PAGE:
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As I am now blogging about Jazz, I run across tidbits. Doing the research for this subject covered so many genre and viewpoints that I decided to keep it for my blog.

When you are running for office, there are a ton of things that you have to do.  Some take really heavy lifting, some take a lot of brain power and others need commitment.  Things like shaking hands and kissing babies, should come naturally.  But the problem is, campaigns are sale pitches, and politicians are not always good salesmen, so picking the song doesn’t seem like a big deal.  You would think that it is a natural outgrowth of the candidate, something that they like, something that kinda says what they believe or what they want to do.  Not always so.

Some of the good ones were

  • You Gotta Be by Des’ree was released in 1995 and peaked on the charts at number 5.  It may be the only smooth jazz song ever used in such a way.  Back in 2003 when the Presidential primary candidates were being interviewed, Carol Mosley Braun said it as her campaign song.
  • We Take Care of Our Own – Bruce Springsteen – Barack O’Bama for 2012 campaign.  We were at war and it has a good line about ‘wherever the flag flies, we take care of our own.”
  • Don’t Stop Believing – Fleetwood Mac – Bill Clinton used it successfully for his second run for office.  And we all know what a jazzy president he was, saxophone and all.
  • Soul Man – Sam and Dave – Bob Dole had the decency to go to the remaining member of the duo, Sam and have him sing the modified the lyrics as “I’m A Dole Man” instead of flat out stealing it.

Others were puzzling at best, like This Land is My Land by Woody Guthrie was used by George H.W. Bush.  Amazing that a Republican would want to hear a communist’s song every time he was introduced at an event.  Go figure.  Or Crazy by Patsy Cline as a reaction by Ross Perot to the critics of his campaign. I guess this mental face slap at his detractors didn’t work to his advantage.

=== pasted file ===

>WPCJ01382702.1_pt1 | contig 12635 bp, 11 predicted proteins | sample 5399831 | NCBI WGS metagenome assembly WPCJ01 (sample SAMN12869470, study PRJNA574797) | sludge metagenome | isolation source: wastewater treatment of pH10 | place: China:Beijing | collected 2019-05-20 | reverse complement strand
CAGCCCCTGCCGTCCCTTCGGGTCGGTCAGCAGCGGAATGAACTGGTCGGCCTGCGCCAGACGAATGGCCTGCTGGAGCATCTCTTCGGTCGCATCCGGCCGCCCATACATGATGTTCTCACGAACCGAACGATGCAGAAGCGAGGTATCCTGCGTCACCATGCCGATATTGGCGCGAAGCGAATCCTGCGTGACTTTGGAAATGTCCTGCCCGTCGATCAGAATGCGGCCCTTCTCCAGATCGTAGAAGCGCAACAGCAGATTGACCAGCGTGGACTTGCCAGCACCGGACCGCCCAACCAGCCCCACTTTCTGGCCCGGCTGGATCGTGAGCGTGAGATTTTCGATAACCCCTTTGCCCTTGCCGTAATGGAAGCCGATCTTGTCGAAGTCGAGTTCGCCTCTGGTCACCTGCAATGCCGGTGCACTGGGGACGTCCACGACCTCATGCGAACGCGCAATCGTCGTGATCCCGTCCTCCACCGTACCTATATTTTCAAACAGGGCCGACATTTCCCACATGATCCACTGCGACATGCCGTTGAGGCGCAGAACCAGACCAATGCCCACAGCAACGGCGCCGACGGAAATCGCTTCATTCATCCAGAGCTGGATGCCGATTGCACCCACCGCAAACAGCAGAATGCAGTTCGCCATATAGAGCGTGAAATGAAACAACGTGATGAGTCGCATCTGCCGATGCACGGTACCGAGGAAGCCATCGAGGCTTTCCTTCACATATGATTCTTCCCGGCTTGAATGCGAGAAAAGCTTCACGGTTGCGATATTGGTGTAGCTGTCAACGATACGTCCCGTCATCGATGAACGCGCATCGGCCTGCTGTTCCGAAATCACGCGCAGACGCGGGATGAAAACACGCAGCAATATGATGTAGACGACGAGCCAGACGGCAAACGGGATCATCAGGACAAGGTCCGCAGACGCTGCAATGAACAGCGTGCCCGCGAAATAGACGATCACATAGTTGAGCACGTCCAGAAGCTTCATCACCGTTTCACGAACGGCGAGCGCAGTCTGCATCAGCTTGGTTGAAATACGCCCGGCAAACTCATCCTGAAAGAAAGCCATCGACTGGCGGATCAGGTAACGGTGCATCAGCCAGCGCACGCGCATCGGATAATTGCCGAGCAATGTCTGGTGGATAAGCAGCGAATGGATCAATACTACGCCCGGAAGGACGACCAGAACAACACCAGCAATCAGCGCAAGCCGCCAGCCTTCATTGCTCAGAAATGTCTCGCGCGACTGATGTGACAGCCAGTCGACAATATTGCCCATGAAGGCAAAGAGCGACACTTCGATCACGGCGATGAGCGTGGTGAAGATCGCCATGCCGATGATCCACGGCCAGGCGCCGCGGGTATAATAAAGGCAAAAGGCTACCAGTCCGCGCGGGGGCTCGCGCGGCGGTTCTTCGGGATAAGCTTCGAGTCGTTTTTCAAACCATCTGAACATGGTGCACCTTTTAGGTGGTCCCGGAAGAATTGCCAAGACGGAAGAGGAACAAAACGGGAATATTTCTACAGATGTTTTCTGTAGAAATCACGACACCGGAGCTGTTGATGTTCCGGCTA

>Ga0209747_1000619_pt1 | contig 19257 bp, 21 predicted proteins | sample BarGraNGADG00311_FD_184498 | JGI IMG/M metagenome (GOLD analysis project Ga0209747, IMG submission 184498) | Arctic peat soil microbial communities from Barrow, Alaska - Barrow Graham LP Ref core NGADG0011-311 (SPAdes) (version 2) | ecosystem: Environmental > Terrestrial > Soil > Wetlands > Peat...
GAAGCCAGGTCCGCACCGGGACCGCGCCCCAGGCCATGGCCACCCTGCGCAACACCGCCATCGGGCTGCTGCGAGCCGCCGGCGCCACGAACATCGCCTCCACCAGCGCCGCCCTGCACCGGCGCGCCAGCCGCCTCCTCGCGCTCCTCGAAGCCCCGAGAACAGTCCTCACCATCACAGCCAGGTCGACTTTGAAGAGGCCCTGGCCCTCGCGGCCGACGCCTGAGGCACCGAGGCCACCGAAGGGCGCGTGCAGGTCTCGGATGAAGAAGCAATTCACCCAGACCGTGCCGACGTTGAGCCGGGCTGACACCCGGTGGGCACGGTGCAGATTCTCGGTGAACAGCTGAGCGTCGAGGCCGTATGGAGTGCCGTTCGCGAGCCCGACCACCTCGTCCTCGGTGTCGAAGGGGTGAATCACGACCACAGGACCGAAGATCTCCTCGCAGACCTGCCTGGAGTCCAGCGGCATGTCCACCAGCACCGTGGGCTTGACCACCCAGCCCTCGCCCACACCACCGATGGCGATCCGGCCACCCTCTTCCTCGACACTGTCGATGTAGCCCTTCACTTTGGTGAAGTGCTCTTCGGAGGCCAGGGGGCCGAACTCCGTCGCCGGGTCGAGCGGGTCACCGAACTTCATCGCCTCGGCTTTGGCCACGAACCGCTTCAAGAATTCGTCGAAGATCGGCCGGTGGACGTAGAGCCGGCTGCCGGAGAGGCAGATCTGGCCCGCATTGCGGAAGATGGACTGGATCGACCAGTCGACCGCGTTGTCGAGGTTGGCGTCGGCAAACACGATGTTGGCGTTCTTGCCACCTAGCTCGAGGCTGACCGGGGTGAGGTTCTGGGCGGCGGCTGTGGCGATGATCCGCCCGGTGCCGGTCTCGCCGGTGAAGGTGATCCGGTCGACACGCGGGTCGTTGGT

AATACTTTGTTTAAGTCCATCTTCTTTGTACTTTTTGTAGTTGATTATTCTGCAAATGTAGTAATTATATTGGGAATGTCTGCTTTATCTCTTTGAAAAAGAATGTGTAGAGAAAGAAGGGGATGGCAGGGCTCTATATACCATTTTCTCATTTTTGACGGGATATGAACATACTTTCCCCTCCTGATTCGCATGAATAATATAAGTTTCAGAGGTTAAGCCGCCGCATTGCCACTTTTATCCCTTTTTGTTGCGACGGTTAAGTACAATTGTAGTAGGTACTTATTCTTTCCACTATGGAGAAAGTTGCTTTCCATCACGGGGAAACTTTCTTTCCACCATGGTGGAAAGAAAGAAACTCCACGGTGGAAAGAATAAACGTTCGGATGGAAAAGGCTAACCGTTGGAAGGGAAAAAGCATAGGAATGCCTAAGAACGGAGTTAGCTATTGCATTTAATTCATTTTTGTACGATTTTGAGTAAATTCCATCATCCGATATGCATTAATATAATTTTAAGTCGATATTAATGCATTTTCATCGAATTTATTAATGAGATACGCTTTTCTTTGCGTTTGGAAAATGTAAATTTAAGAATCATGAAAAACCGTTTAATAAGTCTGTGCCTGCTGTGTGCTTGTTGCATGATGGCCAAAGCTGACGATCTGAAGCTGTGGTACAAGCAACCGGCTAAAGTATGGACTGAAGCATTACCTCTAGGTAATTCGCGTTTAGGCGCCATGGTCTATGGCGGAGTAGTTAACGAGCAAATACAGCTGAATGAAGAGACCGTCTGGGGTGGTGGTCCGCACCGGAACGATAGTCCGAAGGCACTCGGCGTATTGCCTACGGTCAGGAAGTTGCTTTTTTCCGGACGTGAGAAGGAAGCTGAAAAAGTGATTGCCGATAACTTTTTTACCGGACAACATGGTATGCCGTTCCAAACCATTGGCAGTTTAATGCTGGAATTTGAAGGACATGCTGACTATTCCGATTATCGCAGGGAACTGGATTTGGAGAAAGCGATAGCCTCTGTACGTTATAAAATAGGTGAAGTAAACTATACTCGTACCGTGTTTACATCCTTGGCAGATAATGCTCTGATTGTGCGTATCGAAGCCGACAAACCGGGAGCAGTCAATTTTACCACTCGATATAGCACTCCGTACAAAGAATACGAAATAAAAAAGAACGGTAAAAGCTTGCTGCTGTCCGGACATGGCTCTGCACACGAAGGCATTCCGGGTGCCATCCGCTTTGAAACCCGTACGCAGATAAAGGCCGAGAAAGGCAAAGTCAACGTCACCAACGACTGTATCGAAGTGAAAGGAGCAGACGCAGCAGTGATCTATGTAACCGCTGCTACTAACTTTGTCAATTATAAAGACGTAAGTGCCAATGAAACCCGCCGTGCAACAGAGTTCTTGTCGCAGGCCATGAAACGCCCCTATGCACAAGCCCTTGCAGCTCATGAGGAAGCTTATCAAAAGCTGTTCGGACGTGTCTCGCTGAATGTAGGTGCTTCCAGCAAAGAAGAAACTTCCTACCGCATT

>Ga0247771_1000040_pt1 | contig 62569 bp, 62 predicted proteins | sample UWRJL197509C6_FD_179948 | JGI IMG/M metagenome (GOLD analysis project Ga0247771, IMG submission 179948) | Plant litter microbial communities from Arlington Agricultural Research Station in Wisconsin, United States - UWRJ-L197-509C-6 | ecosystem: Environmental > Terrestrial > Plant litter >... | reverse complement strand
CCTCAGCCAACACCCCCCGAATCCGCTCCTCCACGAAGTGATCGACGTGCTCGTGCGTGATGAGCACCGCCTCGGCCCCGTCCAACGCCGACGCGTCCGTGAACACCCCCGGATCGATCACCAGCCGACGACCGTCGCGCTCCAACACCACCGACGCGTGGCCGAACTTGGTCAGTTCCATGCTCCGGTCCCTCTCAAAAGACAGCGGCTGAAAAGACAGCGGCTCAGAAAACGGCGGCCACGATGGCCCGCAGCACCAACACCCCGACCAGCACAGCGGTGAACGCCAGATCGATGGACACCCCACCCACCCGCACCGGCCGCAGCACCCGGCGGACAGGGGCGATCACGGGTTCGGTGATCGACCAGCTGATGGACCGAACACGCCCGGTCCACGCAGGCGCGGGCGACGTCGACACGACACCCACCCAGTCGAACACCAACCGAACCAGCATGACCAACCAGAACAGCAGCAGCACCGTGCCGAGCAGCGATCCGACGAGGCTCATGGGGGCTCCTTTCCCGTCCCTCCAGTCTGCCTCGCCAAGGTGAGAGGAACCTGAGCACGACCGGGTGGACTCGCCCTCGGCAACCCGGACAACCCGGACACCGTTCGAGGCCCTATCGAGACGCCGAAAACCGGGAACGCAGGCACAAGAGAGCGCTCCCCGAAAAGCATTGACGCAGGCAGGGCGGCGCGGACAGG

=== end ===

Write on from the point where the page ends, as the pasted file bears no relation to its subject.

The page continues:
• Coming to America – Neil Diamond – Michael Dukakis was trying to say something about his immigrant roots.
  •  Fortunate Son – Creedence Clearwater Revival  –  was John Kerry’s attempt to take away some negativity of his ‘rich boy’ persona.

Some artists do not like having their music picked.  Several who have reclaimed their songs away from politicians who wanted to use them are:

  • Heart sued Sarah Palin who used Barracuda a few times because it was her high school nickname. Heart won.
  • Twisted Sister denounced Paul Ryan’s use of We’re Not Gonna Take It, with a letter from their lawyer and a press release.  He had to take not using it from that point forward.
  • Tom Petty threatened to sue George W. Bush for using his song Back Down.  Fortunate for George he backed down before things went to court.
  • Panic Switch by Silversun Pickups nearly got Mitt Romney sued. I had no idea that Mitt was into heavy metal, but once Silversun Pickups’ lawyer asked them to stop, they did.  He probably picked it because it has a long instrumental lead in, full of energy, but I can’t imagine he listened to the lyrics all the way through.  Especially the line about ‘being in bed with what was mine,” which hints about an ex wife or lover and was repeated several times.  Or the line, “Do you think I’ll sleep with the Panic Switch?”  Well yeah, if you run for President, you get custody of the big panic switch that is attached to all the nukes, so I bet you will be sleeping with it.  In this case, I suspect that the job of selecting a song was left to some young intern or volunteer who knew one of the Romney kids.  I don’t think a candidate would pick a song that repeats the line ‘Waiting fading floating away’ over and over near the end?  Doesn’t sound like a good sentiment for a campaign to me.

So my question is, why hasn’t anyone used “Fly Like An Eagle”?  It is our national bird and one of the chorus says ‘feed the babies that don’t have enough to eat, shoe the children with no shoes on their feet, house the people living on the street’.  Isn’t that what politicians should be doing, solving problems like that?  Guess the word revolution makes it unusable.

Maybe it’s the voters who need a song?  May I suggest we use the first stanza of Adele’s Rolling In The Deep –  “Rolling In The Deep”   –  check out the lyrics

There’s a fire starting in my heart, Reaching a fever pitch, it’s bringing me out the dark

Finally I can see you crystal clear, Go ‘head and sell me out and I’ll lay your shit bare

See how I leave with every piece of you, Don’t underestimate the things that I will do. 

Off to the polling place anyone?

 

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